Across industries, professionals talk about the opportunities and benefits of artificial intelligence (AI). In real estate planning and family offices, two areas that require a distinctly human touch, consultants are asking how, if at all, AI can be leveraged.
Artificial intelligence is the replication of human intelligence by a machine. Generative artificial intelligence (GenAI) takes this a step further by harnessing the power of computers, collected data, and machines to mimic the problem-solving and decision-making capabilities of the human brain. This leap in machine capability can be a powerful tool for simplifying a work product. While it may be wise for consultants to incorporate AI into their practices, professionals in estate planning and family offices must remember that a machine cannot replace the human relationships we build with our clients.
Consider the following scenario
Your longtime client is calling to tell you that her mother’s mental state has rapidly deteriorated. Your client would like to review her mother’s existing estate planning documents to understand what to expect when the inevitable occurs. In addition, your client wants to determine the size of her mother’s estate and her authority to manage her mother’s affairs at this point in her life.
How can artificial intelligence be leveraged in this scenario?
An artificial intelligence cannot (and frankly, should not) replace this call – a grieving daughter reaching out to discuss a sensitive and emotional life event. However, there are GenAI tools that may help the consultant respond more efficiently to the client’s needs.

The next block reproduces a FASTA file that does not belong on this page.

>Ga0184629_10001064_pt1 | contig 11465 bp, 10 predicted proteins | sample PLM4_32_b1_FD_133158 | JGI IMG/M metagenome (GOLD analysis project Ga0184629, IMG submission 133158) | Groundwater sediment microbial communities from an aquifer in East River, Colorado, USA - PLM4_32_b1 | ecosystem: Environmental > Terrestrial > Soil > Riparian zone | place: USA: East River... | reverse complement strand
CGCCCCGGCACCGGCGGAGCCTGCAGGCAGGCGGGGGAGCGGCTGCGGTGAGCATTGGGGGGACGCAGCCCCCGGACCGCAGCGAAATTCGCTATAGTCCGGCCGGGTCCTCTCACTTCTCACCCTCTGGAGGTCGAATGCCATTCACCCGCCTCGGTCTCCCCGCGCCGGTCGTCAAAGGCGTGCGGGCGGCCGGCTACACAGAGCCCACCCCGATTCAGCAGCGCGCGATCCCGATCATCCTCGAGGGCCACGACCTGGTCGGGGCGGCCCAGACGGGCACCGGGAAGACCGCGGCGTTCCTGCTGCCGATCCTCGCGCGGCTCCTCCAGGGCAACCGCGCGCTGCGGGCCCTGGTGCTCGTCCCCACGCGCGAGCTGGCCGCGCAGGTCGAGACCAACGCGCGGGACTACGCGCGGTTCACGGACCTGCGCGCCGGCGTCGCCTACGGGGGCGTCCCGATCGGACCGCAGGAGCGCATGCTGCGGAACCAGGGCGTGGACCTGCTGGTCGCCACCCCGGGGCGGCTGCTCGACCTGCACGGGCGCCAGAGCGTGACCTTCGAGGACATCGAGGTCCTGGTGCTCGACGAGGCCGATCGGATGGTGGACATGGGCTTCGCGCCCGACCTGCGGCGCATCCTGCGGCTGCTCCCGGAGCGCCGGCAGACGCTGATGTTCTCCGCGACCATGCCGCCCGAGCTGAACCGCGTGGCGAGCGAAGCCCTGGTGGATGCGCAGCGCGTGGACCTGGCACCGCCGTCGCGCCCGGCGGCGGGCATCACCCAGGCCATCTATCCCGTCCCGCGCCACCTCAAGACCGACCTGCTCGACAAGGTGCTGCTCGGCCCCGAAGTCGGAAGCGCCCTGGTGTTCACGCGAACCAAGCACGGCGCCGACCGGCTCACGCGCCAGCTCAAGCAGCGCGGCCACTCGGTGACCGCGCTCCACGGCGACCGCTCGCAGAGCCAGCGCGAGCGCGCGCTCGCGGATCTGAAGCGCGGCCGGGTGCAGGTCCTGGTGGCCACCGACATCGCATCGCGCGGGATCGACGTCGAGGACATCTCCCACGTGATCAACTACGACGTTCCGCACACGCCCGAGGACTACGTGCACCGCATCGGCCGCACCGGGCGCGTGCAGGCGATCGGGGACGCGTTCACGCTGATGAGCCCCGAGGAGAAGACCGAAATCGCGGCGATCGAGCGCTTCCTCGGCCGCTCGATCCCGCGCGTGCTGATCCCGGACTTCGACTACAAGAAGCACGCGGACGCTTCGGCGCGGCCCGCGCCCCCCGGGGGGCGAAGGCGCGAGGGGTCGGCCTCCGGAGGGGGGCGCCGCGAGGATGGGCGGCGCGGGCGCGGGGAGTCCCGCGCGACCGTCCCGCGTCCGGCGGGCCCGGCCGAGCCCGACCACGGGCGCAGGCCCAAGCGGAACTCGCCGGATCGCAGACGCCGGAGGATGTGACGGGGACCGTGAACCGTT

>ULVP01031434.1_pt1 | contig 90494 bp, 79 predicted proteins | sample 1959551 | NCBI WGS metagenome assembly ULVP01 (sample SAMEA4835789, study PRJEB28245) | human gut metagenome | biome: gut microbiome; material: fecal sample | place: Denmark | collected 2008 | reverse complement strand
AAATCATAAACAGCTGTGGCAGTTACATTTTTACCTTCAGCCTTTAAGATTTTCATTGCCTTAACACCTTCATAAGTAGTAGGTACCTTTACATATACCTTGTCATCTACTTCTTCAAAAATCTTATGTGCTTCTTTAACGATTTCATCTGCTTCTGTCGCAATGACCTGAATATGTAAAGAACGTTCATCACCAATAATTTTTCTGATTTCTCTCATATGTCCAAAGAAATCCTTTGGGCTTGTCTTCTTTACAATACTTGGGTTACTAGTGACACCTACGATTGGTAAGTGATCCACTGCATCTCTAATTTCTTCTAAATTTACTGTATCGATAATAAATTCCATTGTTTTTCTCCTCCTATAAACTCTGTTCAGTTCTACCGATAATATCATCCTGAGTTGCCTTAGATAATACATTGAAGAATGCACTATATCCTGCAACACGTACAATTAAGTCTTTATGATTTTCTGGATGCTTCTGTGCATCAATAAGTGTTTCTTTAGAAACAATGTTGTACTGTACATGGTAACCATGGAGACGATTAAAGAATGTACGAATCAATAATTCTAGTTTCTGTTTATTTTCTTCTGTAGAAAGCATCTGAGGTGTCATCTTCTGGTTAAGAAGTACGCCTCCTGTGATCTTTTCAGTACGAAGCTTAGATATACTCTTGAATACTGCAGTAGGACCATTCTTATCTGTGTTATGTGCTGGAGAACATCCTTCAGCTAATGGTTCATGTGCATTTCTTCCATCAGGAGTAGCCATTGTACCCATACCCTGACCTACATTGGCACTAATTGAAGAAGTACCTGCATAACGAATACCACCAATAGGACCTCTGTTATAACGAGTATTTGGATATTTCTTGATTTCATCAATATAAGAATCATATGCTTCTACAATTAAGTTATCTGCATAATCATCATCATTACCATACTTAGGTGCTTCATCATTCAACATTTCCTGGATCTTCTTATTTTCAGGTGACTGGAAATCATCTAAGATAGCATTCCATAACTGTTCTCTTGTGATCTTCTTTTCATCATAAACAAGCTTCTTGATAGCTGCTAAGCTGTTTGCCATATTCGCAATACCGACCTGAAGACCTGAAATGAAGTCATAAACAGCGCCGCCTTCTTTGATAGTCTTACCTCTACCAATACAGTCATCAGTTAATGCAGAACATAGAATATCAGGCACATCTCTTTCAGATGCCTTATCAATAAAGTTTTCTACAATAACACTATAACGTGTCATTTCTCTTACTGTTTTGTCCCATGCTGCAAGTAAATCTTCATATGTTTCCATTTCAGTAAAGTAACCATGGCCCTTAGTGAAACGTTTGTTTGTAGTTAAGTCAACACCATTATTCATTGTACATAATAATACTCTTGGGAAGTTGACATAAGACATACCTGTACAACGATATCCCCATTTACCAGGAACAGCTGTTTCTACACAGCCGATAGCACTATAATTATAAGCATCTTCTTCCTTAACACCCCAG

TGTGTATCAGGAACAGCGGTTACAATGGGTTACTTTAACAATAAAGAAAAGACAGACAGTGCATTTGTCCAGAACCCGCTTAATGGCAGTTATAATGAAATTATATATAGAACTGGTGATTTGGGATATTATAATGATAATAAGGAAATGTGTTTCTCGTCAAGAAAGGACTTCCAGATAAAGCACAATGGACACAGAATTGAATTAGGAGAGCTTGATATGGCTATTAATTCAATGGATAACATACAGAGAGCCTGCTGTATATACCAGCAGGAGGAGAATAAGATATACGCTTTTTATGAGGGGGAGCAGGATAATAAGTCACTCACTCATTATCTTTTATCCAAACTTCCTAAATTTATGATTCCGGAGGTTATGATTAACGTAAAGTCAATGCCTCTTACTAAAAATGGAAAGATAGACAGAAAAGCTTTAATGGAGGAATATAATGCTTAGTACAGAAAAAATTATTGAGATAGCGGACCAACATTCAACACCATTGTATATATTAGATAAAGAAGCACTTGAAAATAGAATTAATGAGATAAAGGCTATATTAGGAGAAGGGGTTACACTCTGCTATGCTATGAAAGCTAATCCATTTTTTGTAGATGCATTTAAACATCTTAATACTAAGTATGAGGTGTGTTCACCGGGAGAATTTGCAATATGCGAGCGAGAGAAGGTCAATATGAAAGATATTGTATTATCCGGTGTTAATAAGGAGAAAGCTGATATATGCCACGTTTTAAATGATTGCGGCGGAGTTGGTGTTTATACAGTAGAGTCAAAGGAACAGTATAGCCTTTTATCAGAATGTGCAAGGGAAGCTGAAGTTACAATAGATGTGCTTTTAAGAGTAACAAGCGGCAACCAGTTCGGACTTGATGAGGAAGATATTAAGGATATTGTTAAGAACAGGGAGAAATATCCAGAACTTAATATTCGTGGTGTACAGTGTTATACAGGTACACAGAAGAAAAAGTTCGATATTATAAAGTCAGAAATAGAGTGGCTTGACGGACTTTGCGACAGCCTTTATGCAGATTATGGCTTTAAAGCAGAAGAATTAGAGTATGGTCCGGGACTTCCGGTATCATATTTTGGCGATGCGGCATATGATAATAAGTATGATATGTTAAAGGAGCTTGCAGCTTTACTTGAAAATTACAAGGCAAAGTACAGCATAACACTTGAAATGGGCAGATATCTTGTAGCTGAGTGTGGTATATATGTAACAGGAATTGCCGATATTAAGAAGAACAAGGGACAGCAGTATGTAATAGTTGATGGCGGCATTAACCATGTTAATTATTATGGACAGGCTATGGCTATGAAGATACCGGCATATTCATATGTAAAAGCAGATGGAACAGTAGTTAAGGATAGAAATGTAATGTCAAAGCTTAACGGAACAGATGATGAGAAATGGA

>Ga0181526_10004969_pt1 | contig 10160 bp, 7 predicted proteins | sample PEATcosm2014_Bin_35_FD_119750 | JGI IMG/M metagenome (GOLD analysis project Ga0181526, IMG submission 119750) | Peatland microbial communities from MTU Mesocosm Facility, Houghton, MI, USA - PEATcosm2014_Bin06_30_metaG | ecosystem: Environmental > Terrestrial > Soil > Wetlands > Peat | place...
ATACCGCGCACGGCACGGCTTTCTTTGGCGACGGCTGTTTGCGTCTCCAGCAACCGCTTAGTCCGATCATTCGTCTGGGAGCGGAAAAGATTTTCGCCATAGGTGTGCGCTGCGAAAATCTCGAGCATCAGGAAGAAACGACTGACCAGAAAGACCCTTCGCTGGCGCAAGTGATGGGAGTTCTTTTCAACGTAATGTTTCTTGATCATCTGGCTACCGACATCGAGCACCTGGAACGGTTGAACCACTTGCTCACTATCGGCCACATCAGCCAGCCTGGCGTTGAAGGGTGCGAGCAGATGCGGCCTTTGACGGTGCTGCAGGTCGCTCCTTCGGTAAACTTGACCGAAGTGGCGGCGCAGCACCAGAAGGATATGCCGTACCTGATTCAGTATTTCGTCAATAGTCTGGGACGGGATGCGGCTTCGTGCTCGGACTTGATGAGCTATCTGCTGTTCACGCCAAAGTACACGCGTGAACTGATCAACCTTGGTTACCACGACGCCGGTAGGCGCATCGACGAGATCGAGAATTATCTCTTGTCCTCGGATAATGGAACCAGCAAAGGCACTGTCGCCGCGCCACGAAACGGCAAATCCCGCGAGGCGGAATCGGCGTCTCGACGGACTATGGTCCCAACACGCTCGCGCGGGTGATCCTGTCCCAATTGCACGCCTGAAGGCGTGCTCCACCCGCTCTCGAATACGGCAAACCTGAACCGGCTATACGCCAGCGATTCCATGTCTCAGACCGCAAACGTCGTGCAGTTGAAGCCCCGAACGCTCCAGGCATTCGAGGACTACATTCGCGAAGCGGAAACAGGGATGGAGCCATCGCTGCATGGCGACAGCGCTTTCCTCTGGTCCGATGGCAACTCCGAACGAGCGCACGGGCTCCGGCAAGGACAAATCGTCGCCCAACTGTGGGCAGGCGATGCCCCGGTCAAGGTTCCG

Real estate summary
GenAI can review and summarize complex estate planning documents and asset groups. In our scenario, you can upload the financial and estate planning documents of the sick mother to the AI server and use it as a semi-search engine. You can ask the machine a simple question, such as “What is the net worth of my client’s mother?” You could ask a more complex question, such as, “Would my client’s mother benefit from setting up a private foundation or selling to a deliberately flawed donor?” Although clarifying the answers to these questions can save significant time (especially if the explanations are relayed to the client, as we will discuss later), advisors must review the answers closely for accuracy.
Most importantly, advisors should pay particular attention to data privacy considerations related to providing confidential client information to AI platforms. Studies show that although “the availability of users’ private data enables AI systems to perform better, there are also significant risks associated with such data collection. One of the main problems is that data is used for unintended purposes. Users are often unaware of how it will be done.” Processing, using and even selling their data.(1)
Even if the software agreement prohibits the sale or exchange of user information, uploaded data may be used in other ways. There is little research on the reliability of the data privacy assurances that AI companies provide. Moreover, federal and state regulation could not catch up to the burgeoning industry. In our scenario, let’s say our client’s mother’s trust includes distinct, well-crafted judgments. If this language is incorporated into a program databank, specific and individual estate planning provisions may be compromised. The dangers of using AI in the emerging data privacy landscape should not be overlooked.